As the annual shopping orgy known as Prime Day kicks off, new data underscores just how dominant Amazon has become in online shopping.
Nearly half of all e-commerce goes through Amazon, according to research from eMarketer. Some 49.1 percent of online retail sales go through the e-commerce giant, eMarketer found, up from 43.5 percent last year.
The next-largest online retailer, eBay, has just 6.6 percent of online sales.
While Amazon eMarketer study, while nearly a quarter said they were not aware the price had increased. Just 6 percent of users said they cancelled their Prime subscription, while another 9 percent said they plan to cancel.by nearly 20 percent in April, it doesn't seem to have slowed its popularity with internet users. More than half of users said the price increase had no effect on them, according to another
That's another reason Amazon's stock rose to a record high of 1.1 percent, to $1,841.90 just before the start of its Prime Day promotion, despite technical glitches that barred some users from accessing the site. CEO Jeff Bezos, who owns 16 percent of Amazon's outstanding shares, into heretofore unparalleled ranks of wealth. Bezos now controls $150.8 billion, the largest fortune since at least 1982, Bloomberg calculated.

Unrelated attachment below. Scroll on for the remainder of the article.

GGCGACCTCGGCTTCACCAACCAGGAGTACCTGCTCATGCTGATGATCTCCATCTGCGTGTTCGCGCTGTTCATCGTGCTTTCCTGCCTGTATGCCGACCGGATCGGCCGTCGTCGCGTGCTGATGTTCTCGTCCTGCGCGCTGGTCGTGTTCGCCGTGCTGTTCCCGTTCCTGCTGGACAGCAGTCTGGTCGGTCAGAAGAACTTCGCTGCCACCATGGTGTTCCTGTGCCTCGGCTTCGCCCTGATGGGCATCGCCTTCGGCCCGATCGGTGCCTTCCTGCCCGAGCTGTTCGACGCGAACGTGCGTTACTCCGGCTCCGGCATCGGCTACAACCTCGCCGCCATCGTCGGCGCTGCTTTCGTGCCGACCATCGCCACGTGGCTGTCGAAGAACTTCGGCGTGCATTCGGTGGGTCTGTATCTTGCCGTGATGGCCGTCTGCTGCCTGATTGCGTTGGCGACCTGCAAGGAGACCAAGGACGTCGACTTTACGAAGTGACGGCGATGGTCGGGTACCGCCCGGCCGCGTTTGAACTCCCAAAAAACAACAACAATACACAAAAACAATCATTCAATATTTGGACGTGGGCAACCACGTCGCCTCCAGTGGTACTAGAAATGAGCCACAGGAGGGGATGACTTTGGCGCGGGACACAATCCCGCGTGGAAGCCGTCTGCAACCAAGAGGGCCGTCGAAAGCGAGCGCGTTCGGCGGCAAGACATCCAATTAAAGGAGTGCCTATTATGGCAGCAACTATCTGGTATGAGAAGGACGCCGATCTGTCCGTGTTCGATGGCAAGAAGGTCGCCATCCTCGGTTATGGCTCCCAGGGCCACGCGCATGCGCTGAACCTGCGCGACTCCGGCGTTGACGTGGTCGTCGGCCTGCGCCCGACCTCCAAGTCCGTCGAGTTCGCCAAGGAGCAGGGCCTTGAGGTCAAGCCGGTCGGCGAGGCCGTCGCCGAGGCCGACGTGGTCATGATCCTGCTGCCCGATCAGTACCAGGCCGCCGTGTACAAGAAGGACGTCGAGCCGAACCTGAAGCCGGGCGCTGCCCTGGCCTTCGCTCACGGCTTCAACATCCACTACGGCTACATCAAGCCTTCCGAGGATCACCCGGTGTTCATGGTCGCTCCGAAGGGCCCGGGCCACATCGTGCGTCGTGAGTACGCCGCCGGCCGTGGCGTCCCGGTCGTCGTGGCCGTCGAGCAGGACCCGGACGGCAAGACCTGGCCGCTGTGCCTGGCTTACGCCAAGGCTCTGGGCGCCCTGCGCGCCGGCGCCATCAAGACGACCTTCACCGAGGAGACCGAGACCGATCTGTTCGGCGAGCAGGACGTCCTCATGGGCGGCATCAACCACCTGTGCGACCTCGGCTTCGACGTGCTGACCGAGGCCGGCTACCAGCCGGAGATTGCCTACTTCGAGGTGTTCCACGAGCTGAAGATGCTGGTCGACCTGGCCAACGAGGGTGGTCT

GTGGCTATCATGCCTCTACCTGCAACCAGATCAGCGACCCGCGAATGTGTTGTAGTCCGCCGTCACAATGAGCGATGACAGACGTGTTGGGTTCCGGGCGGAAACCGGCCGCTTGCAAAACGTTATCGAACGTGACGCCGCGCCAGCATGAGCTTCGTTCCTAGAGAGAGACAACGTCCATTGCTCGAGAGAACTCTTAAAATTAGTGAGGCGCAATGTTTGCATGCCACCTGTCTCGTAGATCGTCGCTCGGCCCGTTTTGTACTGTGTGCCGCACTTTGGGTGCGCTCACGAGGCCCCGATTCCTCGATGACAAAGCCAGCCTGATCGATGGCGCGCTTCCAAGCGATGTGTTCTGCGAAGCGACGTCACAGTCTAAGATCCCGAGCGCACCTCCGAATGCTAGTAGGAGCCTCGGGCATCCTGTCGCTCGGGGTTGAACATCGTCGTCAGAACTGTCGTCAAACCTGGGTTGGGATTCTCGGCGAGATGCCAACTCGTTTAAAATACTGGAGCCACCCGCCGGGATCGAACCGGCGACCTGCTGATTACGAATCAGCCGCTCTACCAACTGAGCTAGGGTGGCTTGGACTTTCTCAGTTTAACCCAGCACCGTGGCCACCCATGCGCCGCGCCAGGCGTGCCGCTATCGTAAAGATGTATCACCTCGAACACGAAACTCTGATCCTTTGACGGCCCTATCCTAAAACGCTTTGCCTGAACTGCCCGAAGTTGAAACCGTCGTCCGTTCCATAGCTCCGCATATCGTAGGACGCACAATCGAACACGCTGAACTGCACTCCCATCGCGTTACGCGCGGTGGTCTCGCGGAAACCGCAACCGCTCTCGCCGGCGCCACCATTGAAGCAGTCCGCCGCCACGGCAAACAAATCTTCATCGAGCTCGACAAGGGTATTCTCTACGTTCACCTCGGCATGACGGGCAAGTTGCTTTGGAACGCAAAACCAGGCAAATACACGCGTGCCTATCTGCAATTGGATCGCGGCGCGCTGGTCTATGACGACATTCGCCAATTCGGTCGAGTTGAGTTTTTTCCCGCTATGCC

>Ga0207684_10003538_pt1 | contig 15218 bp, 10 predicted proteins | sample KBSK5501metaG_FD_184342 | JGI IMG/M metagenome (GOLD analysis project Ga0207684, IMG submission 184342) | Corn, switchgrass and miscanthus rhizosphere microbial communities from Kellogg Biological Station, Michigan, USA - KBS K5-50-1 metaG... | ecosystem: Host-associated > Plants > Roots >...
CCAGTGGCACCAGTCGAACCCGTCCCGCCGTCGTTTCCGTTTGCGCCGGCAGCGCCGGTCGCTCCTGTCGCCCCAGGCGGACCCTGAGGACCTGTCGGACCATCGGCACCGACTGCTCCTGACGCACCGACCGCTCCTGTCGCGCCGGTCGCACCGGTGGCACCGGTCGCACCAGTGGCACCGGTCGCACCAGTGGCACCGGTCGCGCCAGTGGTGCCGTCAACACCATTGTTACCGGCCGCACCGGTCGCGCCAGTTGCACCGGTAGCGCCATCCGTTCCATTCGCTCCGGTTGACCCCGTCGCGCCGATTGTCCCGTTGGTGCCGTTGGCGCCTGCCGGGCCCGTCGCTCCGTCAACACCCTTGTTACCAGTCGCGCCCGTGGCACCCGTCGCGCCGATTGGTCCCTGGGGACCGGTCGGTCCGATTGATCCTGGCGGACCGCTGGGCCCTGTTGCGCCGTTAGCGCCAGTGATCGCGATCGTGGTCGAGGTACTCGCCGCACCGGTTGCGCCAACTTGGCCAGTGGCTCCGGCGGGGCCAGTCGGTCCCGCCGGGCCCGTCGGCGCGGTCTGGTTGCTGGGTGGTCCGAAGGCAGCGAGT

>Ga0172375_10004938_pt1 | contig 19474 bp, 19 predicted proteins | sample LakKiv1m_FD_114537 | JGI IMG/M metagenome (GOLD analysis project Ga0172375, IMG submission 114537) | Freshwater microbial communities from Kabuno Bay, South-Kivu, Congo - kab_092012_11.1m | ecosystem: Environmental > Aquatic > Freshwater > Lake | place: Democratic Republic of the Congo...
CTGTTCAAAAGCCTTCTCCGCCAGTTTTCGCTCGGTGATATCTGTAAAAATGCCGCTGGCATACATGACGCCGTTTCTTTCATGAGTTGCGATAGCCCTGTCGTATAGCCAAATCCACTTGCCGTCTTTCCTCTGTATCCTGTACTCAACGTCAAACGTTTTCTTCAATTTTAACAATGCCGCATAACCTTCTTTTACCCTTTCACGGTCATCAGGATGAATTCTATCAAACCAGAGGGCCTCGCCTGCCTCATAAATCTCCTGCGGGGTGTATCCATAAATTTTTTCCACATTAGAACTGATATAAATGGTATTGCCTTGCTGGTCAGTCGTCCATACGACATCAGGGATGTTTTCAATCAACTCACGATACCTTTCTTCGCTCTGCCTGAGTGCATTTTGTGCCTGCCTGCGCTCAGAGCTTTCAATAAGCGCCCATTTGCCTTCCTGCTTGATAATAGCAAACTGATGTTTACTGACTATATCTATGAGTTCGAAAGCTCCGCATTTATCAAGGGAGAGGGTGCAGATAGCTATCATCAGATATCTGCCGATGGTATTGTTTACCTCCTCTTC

That increase has also given a welcome boost to the company's other shareholders—some of whom, undoubtedly, don't realize they own Amazon stock. It's risen 57 percent in 2018, according to S&P Dow Jones Indices. Amazon alone is responsible for about 19 percent of the total return of the S&P 500 over that time — meaning many Americans who invest in broad-based market funds likely benefit from Amazon's stratospheric rise.
Also on Monday, thousands of Amazon workers in Germany, Spain and Poland walked off the job during Prime Day to protest better working conditions, Reuters reported. Amazon pays workers in Germany about $14.31 per hour after they've worked at the company for two years, per Reuters. Germany is Amazon's second-largest market, after the U.S.
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